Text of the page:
Following the 4 December pyroclastic flow Badan Penanggulangan Bencana Daerah (BPBD) issued a warning to residents to stay away from drainages due to lahar hazards and began evacuating people in high-risk areas. Ten people trapped in a building could not be reached because of scalding hot deposits but were later rescued. Almost all of the houses in the Curah Kobokan area had been destroyed, mainly by pyroclastic flows, though some residents reported roof collapses from ashfall. One area of Curah Kobokan was inundated by hot lahars that took down trees. Pyroclastic flows also destroyed the Gladak Perak bridge, 13 km SE of the summit, which linked residents of Pronojiwo and Lumajang; the national road leading to Malang was blocked by tephra and fallen trees. According to news articles and BNPB, by the next day 14 people were confirmed to have died, 57 had been injured and taken to hospitals (more than a dozen of were in critical condition due to severe burns), and at least seven residents and sand miners working along the river in Curah Kobokan were missing. About 1,300 people had relocated to evacuation centers or alternative housing.
Additional pyroclastic flows during 5-6 December descended 2-3 km SE, and incandescent avalanches descended 500 m. At 0855 on 6 December a pyroclastic flow traveled 4 km down the SE drainage, temporarily halting rescue and recovery efforts. Later that day, the head of BNPB, police officers, and others conducted a 15-minute overflight of Curah Kobokan and observed steam plumes rising from the deposits. Initial estimates were that 2,970 houses and 38 educational facilities across several sub-districts in Lumajang Regency had been destroyed or damaged by the pyroclastic flows. Authorities also traveled to the fallen bridge and other nearby locations, noting damaged vegetation, fallen trees, and volcanic deposits up to 30 cm thick along the road.
By 7 December an estimated 4,250 residents were displaced in about 20 evacuation centers; most people originating from the Lumajang Regency and fewer from the Malang and Blitar regencies. The number of fatalities reached 34, with another 22 people missing. Search efforts focused on the villages of Renteng, Sumberwuluh, and Kobokan Curah, but daily afternoon rains hampered rescue and recovery efforts.
Geological Summary. Semeru, the highest volcano on Java, and one of its most active, lies at the southern end of a volcanic massif extending north to the Tengger caldera. The steep-sided volcano, also referred to as Mahameru (Great Mountain), rises above coastal plains to the south. Gunung Semeru was constructed south of the overlapping Ajek-ajek and Jambangan calderas. A line of lake-filled maars was constructed along a N-S trend cutting through the summit, and cinder cones and lava domes occupy the eastern and NE flanks. Summit topography is complicated by the shifting of craters from NW to SE. Frequent 19th and 20th century eruptions were dominated by small-to-moderate explosions from the summit crater, with occasional lava flows and larger explosive eruptions accompanied by pyroclastic flows that have reached the lower flanks of the volcano.
Sources: Pusat Vulkanologi dan Mitigasi Bencana Geologi (PVMBG, also known as CVGHM), Badan Nacional Penanggulangan Bencana (BNPB), National Public Radio (NPR), BBC News, Earth Observatory of Singapore, Remote Sensing LabGlobal Volcanism Program, 2021. Report on Semeru (Indonesia). In: Sennert, S K (ed.), Weekly Volcanic Activity Report, 1 December-7 December 2021. Smithsonian Institution and US Geological Survey.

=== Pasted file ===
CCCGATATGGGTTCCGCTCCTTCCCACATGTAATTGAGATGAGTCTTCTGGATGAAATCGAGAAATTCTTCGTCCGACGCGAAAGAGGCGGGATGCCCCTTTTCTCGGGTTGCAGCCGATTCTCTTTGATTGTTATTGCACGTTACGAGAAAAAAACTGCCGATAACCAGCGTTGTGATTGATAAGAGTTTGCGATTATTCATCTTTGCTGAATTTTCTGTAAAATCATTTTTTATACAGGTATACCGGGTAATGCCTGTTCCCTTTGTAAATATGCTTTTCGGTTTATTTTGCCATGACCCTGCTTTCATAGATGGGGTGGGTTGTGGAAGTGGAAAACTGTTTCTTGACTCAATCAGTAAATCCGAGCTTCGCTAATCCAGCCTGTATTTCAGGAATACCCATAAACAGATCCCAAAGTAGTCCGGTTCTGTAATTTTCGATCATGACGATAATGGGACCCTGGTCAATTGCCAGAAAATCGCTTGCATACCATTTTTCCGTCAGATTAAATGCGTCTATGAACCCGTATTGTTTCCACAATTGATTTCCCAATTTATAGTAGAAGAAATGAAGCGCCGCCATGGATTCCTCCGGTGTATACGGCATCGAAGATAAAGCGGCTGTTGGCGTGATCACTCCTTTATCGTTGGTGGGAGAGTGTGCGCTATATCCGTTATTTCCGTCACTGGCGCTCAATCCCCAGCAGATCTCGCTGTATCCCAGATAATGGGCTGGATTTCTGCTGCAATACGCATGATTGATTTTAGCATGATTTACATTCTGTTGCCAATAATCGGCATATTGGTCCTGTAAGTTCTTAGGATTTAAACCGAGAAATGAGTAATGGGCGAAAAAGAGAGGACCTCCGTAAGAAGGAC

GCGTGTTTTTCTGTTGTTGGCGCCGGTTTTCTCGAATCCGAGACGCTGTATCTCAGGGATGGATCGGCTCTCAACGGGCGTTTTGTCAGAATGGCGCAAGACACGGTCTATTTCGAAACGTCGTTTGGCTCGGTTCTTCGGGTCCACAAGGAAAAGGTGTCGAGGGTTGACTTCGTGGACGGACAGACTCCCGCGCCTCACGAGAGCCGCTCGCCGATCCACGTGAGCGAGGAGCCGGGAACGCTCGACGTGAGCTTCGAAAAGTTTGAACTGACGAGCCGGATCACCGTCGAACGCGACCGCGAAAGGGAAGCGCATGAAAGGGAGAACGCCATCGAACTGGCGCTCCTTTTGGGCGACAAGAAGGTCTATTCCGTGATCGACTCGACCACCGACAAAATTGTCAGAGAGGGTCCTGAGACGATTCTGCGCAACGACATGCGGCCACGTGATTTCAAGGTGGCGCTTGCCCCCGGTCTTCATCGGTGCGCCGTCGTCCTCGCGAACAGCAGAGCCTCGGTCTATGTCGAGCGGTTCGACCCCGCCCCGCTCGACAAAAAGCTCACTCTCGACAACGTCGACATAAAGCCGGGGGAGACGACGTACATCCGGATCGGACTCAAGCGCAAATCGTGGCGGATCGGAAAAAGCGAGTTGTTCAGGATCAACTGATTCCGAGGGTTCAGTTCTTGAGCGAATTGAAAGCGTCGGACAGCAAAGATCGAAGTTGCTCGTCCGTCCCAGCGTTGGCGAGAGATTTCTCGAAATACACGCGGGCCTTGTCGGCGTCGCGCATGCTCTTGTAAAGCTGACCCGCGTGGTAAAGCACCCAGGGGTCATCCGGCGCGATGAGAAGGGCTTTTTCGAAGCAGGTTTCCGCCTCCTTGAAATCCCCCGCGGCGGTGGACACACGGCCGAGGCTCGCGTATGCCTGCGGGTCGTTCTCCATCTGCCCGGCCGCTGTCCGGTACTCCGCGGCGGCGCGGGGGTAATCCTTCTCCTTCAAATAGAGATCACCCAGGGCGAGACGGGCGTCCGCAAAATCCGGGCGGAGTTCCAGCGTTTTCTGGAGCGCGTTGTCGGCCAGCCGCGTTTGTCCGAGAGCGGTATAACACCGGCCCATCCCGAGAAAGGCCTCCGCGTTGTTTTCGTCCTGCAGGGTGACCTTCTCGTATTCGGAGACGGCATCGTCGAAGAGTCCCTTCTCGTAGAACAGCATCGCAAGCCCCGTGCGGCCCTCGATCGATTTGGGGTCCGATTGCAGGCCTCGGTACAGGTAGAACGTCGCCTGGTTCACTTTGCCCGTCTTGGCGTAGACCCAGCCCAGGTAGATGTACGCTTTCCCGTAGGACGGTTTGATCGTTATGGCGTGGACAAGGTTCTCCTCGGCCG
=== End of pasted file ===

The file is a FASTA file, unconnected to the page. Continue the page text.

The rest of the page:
We’ve gone from “thunderous rain” suddenly causing the eruption of an otherwise peaceful volcano to one of the most active volcanoes, in a very volcanically active area, in a place where it rains a lot, erupting after several days of heavy rain.
This is what the mostly peaceful volcano was doing a year ago…
“Thunderous rains were [NOT] responsible for the deadly eruption.”
On 1 December material collapsed from the unstable distal end of a 1-km-long lava flow in the SE-flank Kobokan drainage, sending a pyroclastic flow 700 m down the valley. Subsequent avalanches were recorded by the seismic network that day and on 3 December were not visually confirmed, likely due to several days of rainy conditions. At 1330 on 4 December the seismic network recorded avalanche signals. A larger collapse began at 1447 was seen by an observer at the Mount Semeru Volcano Observation Post and identified in data collected by PVMBG. Avalanches of incandescent material from the summit dome and SE-flank lava flow descended 500-800 m.Global Volcanism Program, 2021. Report on Semeru (Indonesia). In: Sennert, S K (ed.), Weekly Volcanic Activity Report, 1 December-7 December 2021. Smithsonian Institution and US Geological Survey.
Rain and the erosion caused by runoff played a role in the collapse of an unstable lava dome, releasing a pyroclastic flow from an extremely active volcano that was already erupting.
Global Volcanism Program, 2021. Report on Semeru (Indonesia) (Bennis, K.L., and Venzke, E., eds.). Bulletin of the Global Volcanism Network, 46:4. Smithsonian Institution. https://doi.org/10.5479/si.GVP.BGVN202104-263300
Global Volcanism Program, 2021. Report on Semeru (Indonesia). In: Sennert, S K (ed.), Weekly Volcanic Activity Report, 1 December-7 December 2021. Smithsonian Institution and US Geological Survey.
Global Volcanism Program, 2013. Volcanoes of the World, v. 4.10.3 (15 Oct 2021). Venzke, E (ed.). Smithsonian Institution. Downloaded 09 Dec 2021. https://doi.org/10.5479/si.GVP.VOTW4-2013.
Global Volcanism Program, 2013. Semeru (263300) in Volcanoes of the World, v. 4.10.3 (15 Oct 2021). Venzke, E (ed.). Smithsonian Institution. Downloaded 09 Dec 2021 (https://volcano.si.edu/volcano.cfm?vn=263300). https://doi.org/10.5479/si.GVP.VOTW4-2013